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From Tinsley's Magazine.

Since the brave lad led his little band out of the

castle-gate ;
And the lady, silent, calm, alone, still stood to

watch and wait.


IX. • You must gain us an hour, my son, gain it at Such vigils are woman's victories, she wins them any cost;

day by day — Better our race end here, and now, than King Deeds all untold in stirring tale, unsung in minand cause be lost

strel's lay, Lost on the first proud day his foot our threshold Yet harder than the fiery feats of many a crossed.

foughten fray.


x. We cannot raise our flag, as erst, defiant on our Slowly up from the banks of Ure, under the old

walls, And bid our monarch rest secure mid loyal With regular soldier tramp that rang, the crouch

oak-boughs, hearts and halls ; But boys and old men answer now, when Wyvil's Came the victor ranks of Ironsides, stern tri

ing fawn to rouse, trumpet calls.

umph on their brows.


But I swore by my dead lord's side — dead mid And in the midst, on serried spears, a ghastly,

his gallant band,
The bullet deep in his heart, the sword in his The blood-stains red on the proud young face,

load they bare, strong cold handTo spare in the royal cause nor love, nor life, nor and the old trees bent in stately grief over the

red on the bright brown hair, land.

dying heir, IV. Take all who can strike a blow, take all who have arms to wield;

Slowly across the drawbridge, where were none Go, with your father's sword, my boy, to your

to challenge or greet; first desperate field.

Slowly across the bannered hall, in silence grave Ha ! from yon valley-side the rebel trumpets

and meet ; pealed.

Till they laid him down, the gallant boy, down

at his mother's feet.


See how the spear-heads glance ! they are fierce

and eager foes ; But many's the pass in Wensleydale where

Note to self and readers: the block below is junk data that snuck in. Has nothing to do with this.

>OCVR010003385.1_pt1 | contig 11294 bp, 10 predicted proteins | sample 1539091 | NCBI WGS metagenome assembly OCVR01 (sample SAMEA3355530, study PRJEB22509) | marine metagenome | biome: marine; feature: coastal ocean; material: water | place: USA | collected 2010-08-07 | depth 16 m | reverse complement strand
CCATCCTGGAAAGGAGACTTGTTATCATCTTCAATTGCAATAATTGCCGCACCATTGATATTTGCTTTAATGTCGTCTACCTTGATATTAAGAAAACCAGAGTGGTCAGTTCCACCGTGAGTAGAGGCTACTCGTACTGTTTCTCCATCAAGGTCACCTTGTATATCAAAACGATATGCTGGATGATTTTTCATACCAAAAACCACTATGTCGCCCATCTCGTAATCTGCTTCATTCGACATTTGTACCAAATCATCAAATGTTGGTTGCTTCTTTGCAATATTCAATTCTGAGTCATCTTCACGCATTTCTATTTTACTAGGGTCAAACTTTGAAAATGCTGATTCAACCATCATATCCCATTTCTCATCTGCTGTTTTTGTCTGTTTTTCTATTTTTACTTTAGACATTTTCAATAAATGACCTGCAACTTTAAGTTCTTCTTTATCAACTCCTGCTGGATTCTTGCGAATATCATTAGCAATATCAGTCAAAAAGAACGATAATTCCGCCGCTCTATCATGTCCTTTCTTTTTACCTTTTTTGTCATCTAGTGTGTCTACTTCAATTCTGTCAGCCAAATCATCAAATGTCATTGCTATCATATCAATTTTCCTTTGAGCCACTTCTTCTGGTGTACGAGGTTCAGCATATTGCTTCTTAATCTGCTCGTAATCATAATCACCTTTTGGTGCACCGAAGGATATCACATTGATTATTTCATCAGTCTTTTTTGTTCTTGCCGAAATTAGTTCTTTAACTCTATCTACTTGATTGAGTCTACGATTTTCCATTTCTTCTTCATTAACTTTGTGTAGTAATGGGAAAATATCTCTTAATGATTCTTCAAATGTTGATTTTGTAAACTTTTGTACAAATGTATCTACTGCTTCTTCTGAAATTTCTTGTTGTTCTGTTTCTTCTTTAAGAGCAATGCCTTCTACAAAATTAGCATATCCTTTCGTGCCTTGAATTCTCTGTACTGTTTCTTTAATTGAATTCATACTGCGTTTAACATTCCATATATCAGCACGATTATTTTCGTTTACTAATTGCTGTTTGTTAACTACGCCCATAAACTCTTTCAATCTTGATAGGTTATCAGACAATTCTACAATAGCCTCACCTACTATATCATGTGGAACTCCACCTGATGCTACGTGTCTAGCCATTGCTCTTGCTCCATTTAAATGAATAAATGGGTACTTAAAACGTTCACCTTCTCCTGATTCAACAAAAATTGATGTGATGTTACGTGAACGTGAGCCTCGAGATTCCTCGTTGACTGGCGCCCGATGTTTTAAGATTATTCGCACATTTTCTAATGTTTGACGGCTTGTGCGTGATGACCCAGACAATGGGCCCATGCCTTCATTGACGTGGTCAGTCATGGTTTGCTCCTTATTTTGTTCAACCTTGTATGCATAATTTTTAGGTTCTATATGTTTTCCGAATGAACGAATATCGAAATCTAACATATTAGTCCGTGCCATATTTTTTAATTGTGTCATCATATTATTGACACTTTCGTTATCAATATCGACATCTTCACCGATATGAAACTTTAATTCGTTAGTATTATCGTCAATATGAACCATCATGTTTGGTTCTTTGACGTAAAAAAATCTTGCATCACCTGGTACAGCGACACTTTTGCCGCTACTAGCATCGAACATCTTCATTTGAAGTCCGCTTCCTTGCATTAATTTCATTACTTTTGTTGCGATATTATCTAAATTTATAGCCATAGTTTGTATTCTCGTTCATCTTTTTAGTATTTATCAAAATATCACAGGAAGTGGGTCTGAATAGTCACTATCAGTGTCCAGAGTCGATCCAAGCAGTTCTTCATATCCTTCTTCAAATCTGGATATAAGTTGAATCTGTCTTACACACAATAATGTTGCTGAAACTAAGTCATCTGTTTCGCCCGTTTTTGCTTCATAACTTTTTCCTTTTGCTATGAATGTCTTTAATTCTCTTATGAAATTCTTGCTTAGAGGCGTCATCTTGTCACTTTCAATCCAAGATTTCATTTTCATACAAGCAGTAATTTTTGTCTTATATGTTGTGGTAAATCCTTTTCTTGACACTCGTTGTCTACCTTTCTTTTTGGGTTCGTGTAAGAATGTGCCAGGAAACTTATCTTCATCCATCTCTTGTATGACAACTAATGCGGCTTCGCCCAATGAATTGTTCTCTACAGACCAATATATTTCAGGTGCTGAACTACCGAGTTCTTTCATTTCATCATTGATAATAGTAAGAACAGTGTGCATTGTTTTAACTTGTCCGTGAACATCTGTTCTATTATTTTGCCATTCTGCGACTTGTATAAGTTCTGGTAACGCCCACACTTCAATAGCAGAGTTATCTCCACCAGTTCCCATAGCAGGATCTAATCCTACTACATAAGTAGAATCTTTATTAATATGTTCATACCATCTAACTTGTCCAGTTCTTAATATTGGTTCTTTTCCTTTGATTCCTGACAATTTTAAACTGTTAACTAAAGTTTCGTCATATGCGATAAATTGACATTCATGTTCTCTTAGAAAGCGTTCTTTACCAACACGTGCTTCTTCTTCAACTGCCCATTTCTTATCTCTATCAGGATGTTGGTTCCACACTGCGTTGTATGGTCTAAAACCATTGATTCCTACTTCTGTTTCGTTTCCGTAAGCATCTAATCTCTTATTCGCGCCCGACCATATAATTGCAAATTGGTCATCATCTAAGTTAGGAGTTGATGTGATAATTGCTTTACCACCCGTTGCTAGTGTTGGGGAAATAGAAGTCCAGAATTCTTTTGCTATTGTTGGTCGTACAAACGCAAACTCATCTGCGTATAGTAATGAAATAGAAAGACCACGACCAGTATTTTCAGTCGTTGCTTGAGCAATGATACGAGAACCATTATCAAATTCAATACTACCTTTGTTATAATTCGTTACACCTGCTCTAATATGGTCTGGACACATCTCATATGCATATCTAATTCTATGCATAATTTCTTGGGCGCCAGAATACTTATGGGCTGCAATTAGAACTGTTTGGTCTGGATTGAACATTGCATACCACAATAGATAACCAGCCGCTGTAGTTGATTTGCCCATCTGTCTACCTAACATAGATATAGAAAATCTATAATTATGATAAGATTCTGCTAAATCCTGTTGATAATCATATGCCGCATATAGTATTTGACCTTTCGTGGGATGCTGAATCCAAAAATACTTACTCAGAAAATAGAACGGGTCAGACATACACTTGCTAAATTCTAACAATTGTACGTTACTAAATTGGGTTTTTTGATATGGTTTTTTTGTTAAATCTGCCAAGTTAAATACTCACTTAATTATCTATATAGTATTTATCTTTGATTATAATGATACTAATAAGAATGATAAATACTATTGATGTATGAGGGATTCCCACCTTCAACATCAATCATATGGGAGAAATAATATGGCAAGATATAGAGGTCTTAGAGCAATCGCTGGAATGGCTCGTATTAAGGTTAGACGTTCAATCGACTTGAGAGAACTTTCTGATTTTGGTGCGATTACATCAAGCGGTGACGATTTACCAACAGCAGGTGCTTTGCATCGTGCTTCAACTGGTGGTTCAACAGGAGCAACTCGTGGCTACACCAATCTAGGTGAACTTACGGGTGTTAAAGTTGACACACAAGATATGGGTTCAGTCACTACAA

bracken thickest grows, And not a pass in Wensleydale hut Hugh the

forester knows.

Never a word she said to them,- she knelt her

close to his side
The blue eyes opened, asked — hers spoke all

passionate woe and pride ;
He smiled as she kissed his lips ; he gasped,

• The hour is won !' and died.


I have barred the postern close, and flung the

XIV. key in the fosse ;

Full twice a hundred counted years in varying There is but the hill to mount and the level

course have rolled chase to cross,

Since that noble band of loyalists fell on the
And he's safe in the thick oak wood, yonder by

Yorkshire wold;
Aysgarth moss.

But legends keep, like uncut gems, heroic deeds

of old.



Keep them an hour, my boy, ere the ford by

Uve is won;
Gain but an hour, and then — my life's last Rest by the bonnie banks of Ure, mid the heath-
task is done.'

er's purple flower ;
Speak to the stalwart countryman of the hill

and old gray tower,

And he'll tell my tale, and show the ford, and Twice had the clock boomed out, as steady and call it • Wyvil's Hour.' strong as Fate,

S. K, P.


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From Tinsley's Magazine. And give them the same cup of pap;

And bring both up in Surrey,

Teach both Lindley Murray,

And buy them the same leather cap. I've lived sixty-four years

Dress up both little boys In this valley of tears,

In the same corduroys, And seen all sorts of men, that's a fact;

And whip both with the very same rod; And I've made up my mind

You'll find all of no use,As to poor human kind,

One will turn out a goose, That we're all of us more or less cracked. One a scholar, and t'other a clod. It's all very fine

Teach 'em 'two tens are twenty,' For your pompous divine

And, 'As in presenti,' To give out from his pulpit of oak,

And put down · Quæ genus' before 'em; That we're all · fellow-creatures;'

One quickly will holloa, · Like minds and like features;'

• Mars, Bacchus, Apollo !' 0, lawk ! I call that a good joke.

Ere t'other can get out “viorum.' For in what we resemble,

You may work like a nigger, How Kean was like Kemble,